We went to five carnitas restaurants in Morelia and they all served it in the same way. You can get it in varying amounts from a quarter kilo to a kilo of meat cut from different parts of the pig. A half kilo of meat is usually good enough for two people.

You can request for a specific cut of pork but surtido or an “assortment” is standard. It’ll typically be served with a few slivers of cueritos or pork skin. For me, the cueritos is what makes carnitas truly special. It has a wonderful gelatinous texture that goes amazingly well with the meatier cuts of pork.

In Michoacán, carnitas is traditionally prepared in large copper cauldrons produced in Santa Clara del Cobre, a pueblo magico (magical town) with a long history of copper production in central Michoacán state.

2. Corundas

Aside from the Yucatan, no other region in Mexico is as recognized for its tamales as Michoacán. You can find many different preparations for tamales in Michoacán, none more famous perhaps than corundas.

Corundas are triangular-shaped tamales made with a sturdier dough wrapped in corn leaf. Steamed until golden, they’re often filled with savory ingredients and are typically eaten with a side of sour cream and red salsa.

Corundas are one of the easiest Michoacán dishes to find in Morelia. Many Mexican restaurants and street food stalls serve corundas, either on its own or as a side dish to larger entrees.

3. Uchepos

Uchepos are another common type of tamal in Michoacán. Unlike corundas and many other types of Mexican tamales, uchepos are made with fresh instead of dried corn and are often sweet.

Uchepos can be eaten on their own or topped with salsa, sour cream, or cotija cheese. When eaten for dessert, they’re typically served with sweetened condensed milk.

4. Charales

One of the best day trips you can make from Morelia is to Pátzcuaro, a charming pueblo magico about an hour southwest of Morelia. If you do decide to visit Pátzcuaro, then you absolutely need to try charales. It’s a term that can refer to both the dish and the type of fish used to make it.

Charales is a Michoacán dish of lightly battered and fried Chirostoma fish. This genus of fish can be found in the waters of Mexico’s Lerma River basin, which includes Lake Pátzcuaro and Chapala. Chirostoma fish can vary in size but the species used for the dish typically measure around three to four inches long.

We had charales twice in Michoacán, once in Morelia and another time in Pátzcuaro. Both times, the charales were lightly battered and fried but I read they can be prepared in other ways as well. They can be added as an ingredient in omelettes or made into fried pancakes or fritters.

However they’re made, charales are absolutely delicious and something you need to try while in Michoacán.

5. Sopa Tarasca

I found sopa tarasca to be one of the most surprising dishes in Michoacán cuisine. I’m not a big soup person so I expected it to be like any other bowl of Mexican soup, but it turned out to be incredibly delicious.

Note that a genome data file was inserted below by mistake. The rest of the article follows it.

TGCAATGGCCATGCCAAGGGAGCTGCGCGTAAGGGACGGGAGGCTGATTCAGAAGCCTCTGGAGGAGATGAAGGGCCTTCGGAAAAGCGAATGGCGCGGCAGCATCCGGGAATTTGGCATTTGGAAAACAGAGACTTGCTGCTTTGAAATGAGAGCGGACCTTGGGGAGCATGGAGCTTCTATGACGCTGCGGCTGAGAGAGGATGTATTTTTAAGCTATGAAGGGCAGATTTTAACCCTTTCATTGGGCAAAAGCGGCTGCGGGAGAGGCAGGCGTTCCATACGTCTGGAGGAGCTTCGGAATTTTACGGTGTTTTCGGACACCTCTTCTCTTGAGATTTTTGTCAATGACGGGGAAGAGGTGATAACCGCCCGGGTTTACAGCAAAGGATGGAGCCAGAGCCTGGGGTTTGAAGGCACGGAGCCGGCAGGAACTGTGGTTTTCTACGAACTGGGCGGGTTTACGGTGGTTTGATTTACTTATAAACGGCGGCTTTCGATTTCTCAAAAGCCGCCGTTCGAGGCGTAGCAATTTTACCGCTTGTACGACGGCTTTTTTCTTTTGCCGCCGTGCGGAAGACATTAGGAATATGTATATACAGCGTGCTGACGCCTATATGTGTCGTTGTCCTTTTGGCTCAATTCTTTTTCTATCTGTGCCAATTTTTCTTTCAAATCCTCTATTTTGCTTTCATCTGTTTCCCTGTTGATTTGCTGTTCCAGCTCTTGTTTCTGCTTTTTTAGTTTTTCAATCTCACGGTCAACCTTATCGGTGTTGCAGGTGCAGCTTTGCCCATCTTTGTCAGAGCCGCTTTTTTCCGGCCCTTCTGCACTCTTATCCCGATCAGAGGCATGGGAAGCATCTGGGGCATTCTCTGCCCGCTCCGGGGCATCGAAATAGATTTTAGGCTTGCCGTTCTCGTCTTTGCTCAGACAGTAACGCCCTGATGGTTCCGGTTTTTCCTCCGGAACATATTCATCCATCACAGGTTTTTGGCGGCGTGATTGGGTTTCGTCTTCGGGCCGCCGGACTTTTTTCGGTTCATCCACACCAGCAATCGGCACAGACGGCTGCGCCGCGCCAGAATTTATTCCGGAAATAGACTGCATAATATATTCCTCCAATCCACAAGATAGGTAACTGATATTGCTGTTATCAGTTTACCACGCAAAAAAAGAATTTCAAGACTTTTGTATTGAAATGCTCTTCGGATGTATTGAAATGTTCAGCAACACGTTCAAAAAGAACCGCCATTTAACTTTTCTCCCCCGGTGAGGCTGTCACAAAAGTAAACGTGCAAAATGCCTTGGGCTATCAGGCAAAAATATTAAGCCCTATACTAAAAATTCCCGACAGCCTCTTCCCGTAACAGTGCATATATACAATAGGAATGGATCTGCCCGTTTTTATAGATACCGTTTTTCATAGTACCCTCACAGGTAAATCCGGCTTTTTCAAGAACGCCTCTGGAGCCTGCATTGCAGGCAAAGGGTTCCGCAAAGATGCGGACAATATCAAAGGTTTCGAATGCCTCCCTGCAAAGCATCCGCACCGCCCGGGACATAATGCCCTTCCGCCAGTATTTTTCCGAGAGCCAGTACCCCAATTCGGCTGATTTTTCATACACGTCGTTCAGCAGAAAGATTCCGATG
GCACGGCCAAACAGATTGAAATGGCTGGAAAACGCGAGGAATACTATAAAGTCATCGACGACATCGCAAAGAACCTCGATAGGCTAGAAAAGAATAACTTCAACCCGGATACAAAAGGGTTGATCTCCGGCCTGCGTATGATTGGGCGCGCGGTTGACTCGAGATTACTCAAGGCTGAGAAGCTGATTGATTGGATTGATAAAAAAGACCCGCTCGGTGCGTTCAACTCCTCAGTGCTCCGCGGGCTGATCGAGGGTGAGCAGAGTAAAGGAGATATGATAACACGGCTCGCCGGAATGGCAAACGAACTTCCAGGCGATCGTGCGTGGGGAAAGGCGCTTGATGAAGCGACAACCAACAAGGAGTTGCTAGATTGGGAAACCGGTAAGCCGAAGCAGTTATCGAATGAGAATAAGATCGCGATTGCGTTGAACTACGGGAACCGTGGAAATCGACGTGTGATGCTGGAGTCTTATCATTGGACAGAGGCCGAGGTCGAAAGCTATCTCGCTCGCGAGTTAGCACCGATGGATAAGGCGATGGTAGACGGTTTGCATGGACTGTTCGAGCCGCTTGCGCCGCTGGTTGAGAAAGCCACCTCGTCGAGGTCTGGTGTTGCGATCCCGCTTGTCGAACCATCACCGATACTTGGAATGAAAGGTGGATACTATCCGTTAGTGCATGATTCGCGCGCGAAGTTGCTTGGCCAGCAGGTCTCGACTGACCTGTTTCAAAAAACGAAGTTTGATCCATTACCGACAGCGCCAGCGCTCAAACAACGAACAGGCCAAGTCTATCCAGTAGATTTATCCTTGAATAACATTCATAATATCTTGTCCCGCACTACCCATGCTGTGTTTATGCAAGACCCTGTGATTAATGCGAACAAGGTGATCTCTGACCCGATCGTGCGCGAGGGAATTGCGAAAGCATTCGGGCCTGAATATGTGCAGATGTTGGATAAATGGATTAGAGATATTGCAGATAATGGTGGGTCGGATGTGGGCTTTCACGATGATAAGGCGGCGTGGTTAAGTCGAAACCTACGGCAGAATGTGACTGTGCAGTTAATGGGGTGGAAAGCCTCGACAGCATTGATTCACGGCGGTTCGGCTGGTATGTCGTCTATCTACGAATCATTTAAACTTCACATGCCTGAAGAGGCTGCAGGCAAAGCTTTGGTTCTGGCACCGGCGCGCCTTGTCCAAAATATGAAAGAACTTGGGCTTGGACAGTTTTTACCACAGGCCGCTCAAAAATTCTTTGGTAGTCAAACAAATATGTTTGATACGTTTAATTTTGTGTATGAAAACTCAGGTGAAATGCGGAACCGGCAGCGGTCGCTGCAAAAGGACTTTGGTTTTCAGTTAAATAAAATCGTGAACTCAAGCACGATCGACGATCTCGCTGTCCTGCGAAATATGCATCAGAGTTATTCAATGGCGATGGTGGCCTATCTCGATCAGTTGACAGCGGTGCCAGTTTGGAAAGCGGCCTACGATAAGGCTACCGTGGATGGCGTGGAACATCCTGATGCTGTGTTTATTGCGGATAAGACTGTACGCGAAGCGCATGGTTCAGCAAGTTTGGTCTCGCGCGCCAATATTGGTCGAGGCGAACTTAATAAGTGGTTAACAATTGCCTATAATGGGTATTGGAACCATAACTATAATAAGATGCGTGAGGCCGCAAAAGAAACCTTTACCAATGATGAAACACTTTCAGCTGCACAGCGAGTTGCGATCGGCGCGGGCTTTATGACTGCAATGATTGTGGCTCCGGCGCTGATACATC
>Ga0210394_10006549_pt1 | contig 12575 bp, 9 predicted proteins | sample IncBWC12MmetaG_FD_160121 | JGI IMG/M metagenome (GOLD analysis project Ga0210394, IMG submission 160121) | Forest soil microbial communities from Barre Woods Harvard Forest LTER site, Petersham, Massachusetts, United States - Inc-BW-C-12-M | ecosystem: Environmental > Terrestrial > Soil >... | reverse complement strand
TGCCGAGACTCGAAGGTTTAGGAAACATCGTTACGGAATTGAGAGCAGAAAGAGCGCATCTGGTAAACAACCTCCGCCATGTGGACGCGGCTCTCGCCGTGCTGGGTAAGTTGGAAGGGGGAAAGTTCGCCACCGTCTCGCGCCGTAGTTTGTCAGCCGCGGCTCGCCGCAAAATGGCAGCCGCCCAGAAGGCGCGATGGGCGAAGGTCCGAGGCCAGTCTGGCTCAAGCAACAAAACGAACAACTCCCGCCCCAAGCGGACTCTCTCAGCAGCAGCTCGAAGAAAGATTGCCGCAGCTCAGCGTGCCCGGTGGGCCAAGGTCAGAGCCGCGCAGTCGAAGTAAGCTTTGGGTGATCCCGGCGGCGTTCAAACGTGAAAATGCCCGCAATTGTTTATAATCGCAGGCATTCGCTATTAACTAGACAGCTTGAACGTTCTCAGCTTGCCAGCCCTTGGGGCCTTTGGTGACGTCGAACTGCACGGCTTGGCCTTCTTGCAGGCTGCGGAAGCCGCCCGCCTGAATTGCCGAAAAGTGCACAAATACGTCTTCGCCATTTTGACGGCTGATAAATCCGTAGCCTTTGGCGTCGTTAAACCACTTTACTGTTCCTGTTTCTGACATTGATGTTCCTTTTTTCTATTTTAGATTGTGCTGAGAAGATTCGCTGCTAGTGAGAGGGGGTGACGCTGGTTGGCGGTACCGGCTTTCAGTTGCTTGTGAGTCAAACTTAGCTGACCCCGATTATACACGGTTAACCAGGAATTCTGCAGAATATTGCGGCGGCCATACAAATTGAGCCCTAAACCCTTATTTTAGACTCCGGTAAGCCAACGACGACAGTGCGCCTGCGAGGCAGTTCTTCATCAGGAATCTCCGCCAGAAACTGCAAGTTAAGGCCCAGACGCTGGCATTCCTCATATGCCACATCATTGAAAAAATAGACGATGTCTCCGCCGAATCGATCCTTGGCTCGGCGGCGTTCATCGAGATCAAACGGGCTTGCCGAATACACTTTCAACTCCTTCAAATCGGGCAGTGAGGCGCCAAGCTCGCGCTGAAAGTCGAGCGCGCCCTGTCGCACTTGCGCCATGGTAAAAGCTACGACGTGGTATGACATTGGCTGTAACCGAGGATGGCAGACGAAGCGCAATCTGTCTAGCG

Sopa tarasca refers to a hearty Mexican pinto bean soup flavored with tomatoes, onions, garlic, ancho peppers, herbs, and seasonings. It’s often garnished with strips of fried tortilla, queso cotija, avocado, and sour cream.

Sopa tarasca, like many of the dishes on this list, is a tasty example of local Purépecha cuisine. The Purépecha people are an indigenous group that’s inhabited the northwestern region of Michoacán for over a thousand years.

6. Atapakua

Like sopa tarasca, atapakua is an eye-opening Michoacán dish. It isn’t the most appetizing-looking dish on this list but it’s absolutely redolent with flavor.

Atapakua refers to a type of pre-Hispanic Purépecha stew thickened with masa. Depending on the cook, it can be made with a variety of different ingredients like ancho chilis, fresh corn, tomatoes, garlic, pepitas (pumpkin seeds), sorrel, and yerba buena. When made with pepitas as its main ingredient, you can think of it as a type of Michoacán pipian.

Before the Spaniards arrived, atapakua was thought to be made with just plant-based ingredients like vegetables and legumes. Today, it’s often made with animal proteins like beef and pork and is usually reserved for weddings and funerals.

7. Churipo

Churipo is another delicious Purépecha stew that you need to try in Michoacán. As you can probably tell from its color, it’s spicier than atapakua and is traditionally prepared with beef, vegetables, corn, chili peppers, herbs, and corundas.

8. Morisqueta

Morisqueta, for me, is a great example of why Michoacán food is referred to as Mexican soul food. It’s a hearty and comforting dish of white rice and cooked pinto beans topped with sour cream and crumbled queso fresco.

The term morisqueta refers specifically to the basic dish of white rice and beans but it’s traditionally served to accompany different types of stews and soups.

What you’re looking at below is an Apatzingán version of morisqueta. It’s traditionally served with pork ribs braised in tomato sauce.

9. Aporreadillo

If you enjoy bold punches of flavor in your food, then you’re going to love aporreadillo. It refers to a spicy dish made with dried and salted meat that’s been beaten with a stone, shredded, and then cooked with egg in a sauce made from different types of chili pepper, onion, garlic, and spices.